On Thursday, March 17, The Uniter Speakers Series is hosting Water and Indigenous Women’s Wisdom, a partnership with the 6th annual Grass Routes Sustainability Festival. We invite you to join us for this free event at 6 p.m. at Convocation Hall in the University of Winnipeg.
We spoke with Sadie-Phoenix Lavoie (who came up with the idea for the event), Kevin Settee (who was involved with organizing the whole festival), as well as Freda Huson and Chickadee Richard (the guest speakers) about how this all came together, and about the importance of water, of ceremony and of indigenous women’s wisdom. Here’s what they have to say.
Chickadee Richard has been part of many environmental networks, but is currently fighting independently. Her main focus is protecting water, which she thinks is an inherent responsibility of indigenous women.
A strong voice for change, Richard has some things to say to the younger generations about getting involved in movements of change.
U: What does it feel like to be such a voice for change?
CR: Well, for me I think it’s being that good ancestor. I think one day my granddaughter will probably say, “What did you do, kookoo? When they came around trying to poison our waters, what did you do, Kookoo?” And for me, I’ll say, well, I protected the waters. I spoke against development and pipelines. I stood on the front lines. I went out in the rain. I’ll have many stories to share with her.
U: What advice do you have to younger generations who want to see change but who aren’t yet actively doing anything?
CR: You need to stand up and fight for what you believe. If you believe, you know, that your water is sacred, then fight for the sacredness of that water to continue to give us life. If you believe in the trees that give us our air, then stand for those trees.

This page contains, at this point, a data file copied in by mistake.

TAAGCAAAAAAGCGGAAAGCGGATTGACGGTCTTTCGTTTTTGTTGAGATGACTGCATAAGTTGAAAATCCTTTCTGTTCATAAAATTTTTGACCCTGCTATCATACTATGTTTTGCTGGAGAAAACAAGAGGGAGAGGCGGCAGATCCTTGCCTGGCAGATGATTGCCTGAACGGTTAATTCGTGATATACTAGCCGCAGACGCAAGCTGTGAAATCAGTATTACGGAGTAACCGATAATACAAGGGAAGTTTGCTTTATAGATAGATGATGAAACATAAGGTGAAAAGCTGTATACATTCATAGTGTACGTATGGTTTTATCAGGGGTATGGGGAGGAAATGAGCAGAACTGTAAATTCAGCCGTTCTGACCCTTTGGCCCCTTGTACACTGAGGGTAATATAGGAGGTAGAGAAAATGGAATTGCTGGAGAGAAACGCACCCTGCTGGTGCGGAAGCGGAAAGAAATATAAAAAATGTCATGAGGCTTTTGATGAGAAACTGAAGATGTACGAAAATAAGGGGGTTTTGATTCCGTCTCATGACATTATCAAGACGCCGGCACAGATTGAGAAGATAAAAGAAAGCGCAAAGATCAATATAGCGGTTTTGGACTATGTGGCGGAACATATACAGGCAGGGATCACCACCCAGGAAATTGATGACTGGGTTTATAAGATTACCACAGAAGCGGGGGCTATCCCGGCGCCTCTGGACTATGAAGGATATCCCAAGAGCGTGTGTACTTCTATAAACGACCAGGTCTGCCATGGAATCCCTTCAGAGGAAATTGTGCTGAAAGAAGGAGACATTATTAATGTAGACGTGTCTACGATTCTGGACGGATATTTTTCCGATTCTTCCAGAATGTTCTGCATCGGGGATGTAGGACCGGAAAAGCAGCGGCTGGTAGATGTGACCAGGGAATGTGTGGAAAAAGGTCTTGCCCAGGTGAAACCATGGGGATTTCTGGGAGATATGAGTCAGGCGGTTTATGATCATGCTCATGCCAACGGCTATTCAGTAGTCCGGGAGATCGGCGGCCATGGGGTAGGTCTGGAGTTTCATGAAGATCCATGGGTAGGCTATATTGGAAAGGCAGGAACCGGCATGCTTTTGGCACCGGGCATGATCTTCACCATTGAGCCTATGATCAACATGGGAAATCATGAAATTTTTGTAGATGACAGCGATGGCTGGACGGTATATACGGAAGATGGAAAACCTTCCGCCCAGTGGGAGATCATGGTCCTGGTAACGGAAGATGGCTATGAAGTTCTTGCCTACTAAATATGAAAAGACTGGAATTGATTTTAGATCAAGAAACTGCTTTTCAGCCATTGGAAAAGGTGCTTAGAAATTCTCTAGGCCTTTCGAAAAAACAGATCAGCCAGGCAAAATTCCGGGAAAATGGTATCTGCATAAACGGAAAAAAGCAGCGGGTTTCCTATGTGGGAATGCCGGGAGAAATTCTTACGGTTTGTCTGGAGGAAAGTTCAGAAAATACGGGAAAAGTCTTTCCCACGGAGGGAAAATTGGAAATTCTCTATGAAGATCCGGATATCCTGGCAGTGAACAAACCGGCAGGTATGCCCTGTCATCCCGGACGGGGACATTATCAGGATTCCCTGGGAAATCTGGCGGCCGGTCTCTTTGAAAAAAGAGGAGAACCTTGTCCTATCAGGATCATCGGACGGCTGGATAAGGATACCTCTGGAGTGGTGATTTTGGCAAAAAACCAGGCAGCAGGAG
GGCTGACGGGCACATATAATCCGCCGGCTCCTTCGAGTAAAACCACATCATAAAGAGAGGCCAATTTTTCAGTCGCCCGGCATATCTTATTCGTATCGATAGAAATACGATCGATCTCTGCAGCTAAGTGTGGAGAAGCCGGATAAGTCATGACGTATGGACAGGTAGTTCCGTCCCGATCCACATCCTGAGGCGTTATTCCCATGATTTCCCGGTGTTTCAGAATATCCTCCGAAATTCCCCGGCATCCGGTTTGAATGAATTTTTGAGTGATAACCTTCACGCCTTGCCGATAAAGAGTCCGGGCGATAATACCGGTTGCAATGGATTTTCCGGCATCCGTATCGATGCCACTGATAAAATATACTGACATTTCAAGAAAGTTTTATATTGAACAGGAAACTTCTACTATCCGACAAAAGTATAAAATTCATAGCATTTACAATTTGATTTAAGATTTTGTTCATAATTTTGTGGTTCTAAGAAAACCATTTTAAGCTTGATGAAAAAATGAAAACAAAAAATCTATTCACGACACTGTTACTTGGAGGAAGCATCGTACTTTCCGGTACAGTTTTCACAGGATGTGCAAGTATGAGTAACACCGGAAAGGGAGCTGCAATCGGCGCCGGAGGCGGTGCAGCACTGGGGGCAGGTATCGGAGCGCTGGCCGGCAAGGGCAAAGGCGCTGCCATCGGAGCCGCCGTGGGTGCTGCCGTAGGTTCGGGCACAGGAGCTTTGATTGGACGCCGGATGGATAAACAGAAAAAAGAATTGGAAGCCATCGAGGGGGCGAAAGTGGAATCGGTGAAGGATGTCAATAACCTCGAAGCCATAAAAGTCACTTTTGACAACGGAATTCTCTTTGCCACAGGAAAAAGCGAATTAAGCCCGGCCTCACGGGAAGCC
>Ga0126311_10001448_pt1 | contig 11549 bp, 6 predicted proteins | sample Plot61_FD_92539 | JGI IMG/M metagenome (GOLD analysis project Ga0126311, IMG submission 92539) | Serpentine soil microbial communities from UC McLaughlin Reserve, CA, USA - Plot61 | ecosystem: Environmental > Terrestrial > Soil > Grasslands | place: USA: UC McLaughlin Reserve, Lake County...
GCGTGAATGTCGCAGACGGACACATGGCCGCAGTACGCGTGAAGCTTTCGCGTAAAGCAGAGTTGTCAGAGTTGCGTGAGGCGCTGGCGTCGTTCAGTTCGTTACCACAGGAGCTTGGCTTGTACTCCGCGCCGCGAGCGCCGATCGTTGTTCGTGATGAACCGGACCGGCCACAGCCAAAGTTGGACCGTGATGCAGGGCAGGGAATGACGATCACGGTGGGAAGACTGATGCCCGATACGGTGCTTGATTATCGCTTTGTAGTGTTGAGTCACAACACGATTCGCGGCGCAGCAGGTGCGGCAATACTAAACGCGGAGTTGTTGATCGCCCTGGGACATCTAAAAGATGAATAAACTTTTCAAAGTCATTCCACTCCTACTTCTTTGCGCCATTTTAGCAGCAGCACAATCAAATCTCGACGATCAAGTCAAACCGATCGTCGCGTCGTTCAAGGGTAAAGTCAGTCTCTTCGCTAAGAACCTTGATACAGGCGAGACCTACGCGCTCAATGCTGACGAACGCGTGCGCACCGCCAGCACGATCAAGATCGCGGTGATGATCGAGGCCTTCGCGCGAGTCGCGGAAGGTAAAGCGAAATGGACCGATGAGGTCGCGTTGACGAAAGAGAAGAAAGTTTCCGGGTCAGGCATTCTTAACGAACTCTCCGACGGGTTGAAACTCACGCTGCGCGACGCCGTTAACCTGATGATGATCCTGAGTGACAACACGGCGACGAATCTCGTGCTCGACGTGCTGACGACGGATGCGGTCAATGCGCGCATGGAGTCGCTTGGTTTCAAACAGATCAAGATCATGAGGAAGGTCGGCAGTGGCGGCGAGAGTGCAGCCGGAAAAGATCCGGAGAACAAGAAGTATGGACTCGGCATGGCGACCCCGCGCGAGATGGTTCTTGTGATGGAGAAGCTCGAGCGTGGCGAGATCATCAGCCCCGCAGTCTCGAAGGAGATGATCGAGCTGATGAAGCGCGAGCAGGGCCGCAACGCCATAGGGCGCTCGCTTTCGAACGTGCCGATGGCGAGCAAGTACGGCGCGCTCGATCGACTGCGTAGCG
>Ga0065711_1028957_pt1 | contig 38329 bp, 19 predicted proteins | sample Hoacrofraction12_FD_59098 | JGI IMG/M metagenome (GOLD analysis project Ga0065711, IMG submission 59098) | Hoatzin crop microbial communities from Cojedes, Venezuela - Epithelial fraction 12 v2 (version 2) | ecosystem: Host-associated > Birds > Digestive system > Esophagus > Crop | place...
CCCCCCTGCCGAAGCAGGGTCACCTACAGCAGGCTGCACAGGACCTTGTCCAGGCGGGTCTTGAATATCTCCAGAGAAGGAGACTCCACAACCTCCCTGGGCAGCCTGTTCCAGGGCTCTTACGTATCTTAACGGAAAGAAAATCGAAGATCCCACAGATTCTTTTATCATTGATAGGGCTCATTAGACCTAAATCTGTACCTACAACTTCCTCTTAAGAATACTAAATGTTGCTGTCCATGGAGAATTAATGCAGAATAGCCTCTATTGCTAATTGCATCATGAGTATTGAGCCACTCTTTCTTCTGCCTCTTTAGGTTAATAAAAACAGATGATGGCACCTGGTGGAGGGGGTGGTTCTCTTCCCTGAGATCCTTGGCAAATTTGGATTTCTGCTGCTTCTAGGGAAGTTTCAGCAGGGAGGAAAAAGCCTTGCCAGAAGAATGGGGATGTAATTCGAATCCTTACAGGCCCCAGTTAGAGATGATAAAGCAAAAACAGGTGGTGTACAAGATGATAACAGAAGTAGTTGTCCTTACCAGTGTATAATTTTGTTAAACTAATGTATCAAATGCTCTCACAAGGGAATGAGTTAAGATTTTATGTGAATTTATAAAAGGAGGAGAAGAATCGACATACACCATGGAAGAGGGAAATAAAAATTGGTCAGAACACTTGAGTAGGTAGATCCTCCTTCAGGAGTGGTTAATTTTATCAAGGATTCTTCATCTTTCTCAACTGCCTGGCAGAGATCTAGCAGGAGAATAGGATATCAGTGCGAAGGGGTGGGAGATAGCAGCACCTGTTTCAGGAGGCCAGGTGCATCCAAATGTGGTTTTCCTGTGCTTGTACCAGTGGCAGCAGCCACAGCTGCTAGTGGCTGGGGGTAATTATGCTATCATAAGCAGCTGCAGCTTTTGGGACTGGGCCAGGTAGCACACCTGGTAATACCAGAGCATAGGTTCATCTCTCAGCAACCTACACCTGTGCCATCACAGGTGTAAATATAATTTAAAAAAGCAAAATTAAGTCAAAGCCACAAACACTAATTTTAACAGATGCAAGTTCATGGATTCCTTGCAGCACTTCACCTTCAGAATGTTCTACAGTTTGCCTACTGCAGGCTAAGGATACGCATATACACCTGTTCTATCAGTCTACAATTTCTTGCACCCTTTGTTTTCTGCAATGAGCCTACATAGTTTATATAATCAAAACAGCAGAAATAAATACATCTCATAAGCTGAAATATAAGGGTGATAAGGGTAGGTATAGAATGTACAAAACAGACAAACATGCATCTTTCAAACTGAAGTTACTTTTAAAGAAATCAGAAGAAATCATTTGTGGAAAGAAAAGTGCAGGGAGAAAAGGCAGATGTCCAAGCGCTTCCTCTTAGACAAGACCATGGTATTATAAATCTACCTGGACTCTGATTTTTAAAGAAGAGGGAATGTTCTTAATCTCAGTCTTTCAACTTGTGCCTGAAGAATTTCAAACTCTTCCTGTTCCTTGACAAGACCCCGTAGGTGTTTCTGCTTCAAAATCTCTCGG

Stand up against development. Not only in your own personal life, but out there, in your daily life, your work. Your school. Whatever it is. I think that you have to back up your words with action. People can talk and say, “I protect the environment. I believe in the environment.” Or, you know, “I want to be part of saving the Earth.” Then follow your words. Make sure that you’re doing something, be proactive.
I think the dialogue needs to happen between First Nations people and non-indigenous people, too. That has to come to the forefront and say that we’re not only doing this for ourselves. A lot of people don’t understand when we go out there. It’s like we’re mishaps or they look down on us and say, “Oh, look, a bunch of angry Indians.” No. We’re a bunch of loving Indians. We love the land. We love the water. We love our children. We love the future. Let’s change the words a bit. Instead of all these people calling us protesters, let’s say we’re defenders. We’re lovers of the land. We’re lovers of life.
U: How does it feel to see your children getting involved?
CR: For the most part, I’m proud. Part of me is sad because it’s another generation standing to industry and development. I hope it doesn’t go into the third generation with my grandchildren. To me, I’m glad they’re doing what they’re doing. They’re honouring the Earth, they’re honouring their waters. They’re honouring life. The way I see it, the defenders are probably the greatest role models of love because they’re loving the future, and they don’t even know who it is that’s in the future.
Published in Volume 70, Number 23 of The Uniter (March 10, 2016)